When Crypto Exchanges Hold More Than Your Money

Regulators want cryptocurrency exchanges to know who their customers are – but that requires these companies to collect very sensitive information.

By Marc HochsteinLayer 2
AccessTimeIconFeb 1, 2018 at 1:05 p.m. UTCUpdated Sep 13, 2021 at 7:31 a.m. UTC
By Marc HochsteinLayer 2
AccessTimeIconFeb 1, 2018 at 1:05 p.m. UTCUpdated Sep 13, 2021 at 7:31 a.m. UTC

Marc Hochstein is the managing editor of CoinDesk and a former editor in chief of American Banker.

The following article originally appeared in CoinDesk Weekly, a custom-curated newsletter delivered every Sunday exclusively to our subscribers.

Each of these three stories out of Asia is significant on its own, but when you read them side by side they tell a much bigger, global story.

First, on Jan. 23 South Korea's financial regulator set a date for the introduction of a new rule barring anonymous cryptocurrency trading accounts. (Or, as some sensitive snowflakes out there prefer we'd put it, "requiring customer identification for crypto trading accounts" – we never imagined anyone in this space would want to sugarcoat unwelcome news with euphemisms, yet here we are. But I digress...)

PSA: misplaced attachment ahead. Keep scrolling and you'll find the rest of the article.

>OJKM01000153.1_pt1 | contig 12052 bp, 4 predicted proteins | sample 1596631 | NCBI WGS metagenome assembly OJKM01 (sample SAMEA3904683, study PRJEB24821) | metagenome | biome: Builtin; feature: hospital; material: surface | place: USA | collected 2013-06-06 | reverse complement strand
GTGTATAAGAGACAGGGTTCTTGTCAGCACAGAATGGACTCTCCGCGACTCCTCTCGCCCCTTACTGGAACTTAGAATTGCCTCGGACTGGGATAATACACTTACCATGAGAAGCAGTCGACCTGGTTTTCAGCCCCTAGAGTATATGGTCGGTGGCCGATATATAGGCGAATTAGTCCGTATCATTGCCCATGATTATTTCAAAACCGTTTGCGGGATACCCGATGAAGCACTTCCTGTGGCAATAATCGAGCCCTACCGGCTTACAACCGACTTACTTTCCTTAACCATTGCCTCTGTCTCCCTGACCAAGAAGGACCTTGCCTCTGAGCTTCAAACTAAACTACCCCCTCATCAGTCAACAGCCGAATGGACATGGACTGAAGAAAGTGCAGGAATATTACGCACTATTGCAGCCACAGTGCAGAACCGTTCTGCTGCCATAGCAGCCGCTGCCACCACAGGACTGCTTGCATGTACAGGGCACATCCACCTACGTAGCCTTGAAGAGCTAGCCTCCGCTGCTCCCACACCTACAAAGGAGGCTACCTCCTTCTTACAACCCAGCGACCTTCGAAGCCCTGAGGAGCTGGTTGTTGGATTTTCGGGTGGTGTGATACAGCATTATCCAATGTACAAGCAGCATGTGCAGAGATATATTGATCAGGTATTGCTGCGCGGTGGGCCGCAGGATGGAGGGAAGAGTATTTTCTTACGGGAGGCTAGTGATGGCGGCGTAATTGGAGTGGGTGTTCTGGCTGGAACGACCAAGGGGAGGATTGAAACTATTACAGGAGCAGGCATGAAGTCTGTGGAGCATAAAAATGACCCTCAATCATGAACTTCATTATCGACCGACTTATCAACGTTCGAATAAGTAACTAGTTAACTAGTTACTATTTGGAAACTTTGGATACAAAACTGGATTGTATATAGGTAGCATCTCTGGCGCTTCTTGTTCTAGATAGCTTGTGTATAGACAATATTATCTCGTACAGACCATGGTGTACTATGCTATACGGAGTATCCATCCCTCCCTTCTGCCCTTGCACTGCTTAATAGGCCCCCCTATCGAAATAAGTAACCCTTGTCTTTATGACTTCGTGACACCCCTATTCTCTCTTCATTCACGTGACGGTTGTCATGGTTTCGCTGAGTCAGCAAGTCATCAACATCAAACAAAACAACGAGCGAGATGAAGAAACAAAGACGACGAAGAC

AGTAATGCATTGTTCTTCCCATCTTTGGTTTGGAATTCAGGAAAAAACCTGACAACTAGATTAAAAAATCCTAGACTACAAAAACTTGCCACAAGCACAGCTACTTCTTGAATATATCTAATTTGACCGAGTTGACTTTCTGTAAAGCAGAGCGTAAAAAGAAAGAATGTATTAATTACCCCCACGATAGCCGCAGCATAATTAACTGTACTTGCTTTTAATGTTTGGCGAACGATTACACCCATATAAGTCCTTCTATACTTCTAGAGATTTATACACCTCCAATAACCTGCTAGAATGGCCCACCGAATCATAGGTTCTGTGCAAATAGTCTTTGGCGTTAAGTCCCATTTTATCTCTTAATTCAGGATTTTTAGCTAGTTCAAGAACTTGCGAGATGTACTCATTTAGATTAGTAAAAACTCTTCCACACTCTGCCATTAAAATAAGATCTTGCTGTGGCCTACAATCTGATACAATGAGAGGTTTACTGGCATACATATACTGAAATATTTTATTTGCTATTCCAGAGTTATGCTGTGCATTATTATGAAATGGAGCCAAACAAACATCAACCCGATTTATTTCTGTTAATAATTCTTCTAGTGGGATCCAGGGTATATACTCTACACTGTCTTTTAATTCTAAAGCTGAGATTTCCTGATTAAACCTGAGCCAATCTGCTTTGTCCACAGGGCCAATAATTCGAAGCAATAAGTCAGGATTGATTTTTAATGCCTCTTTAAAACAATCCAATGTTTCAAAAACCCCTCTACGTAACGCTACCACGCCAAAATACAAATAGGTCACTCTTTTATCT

The very next day, a different South Korean agency fined several cryptocurrency exchanges for failing to secure customer data. "While the security threats such as virtual currency speculation and hacking of handling sites are increasing, the actual situation of personal information protection of major virtual currency exchanges is very weak," warned the chairman of the Korea Communications Commission in announcing the fines.

Topping it all off, on Jan. 26, Coincheck, a crypto exchange in Japan, admitted it had been hacked in what appears to be the largest single theft in cryptocurrency history. Some $533 million-worth of a mid-tier crypto known as XEM were pilfered.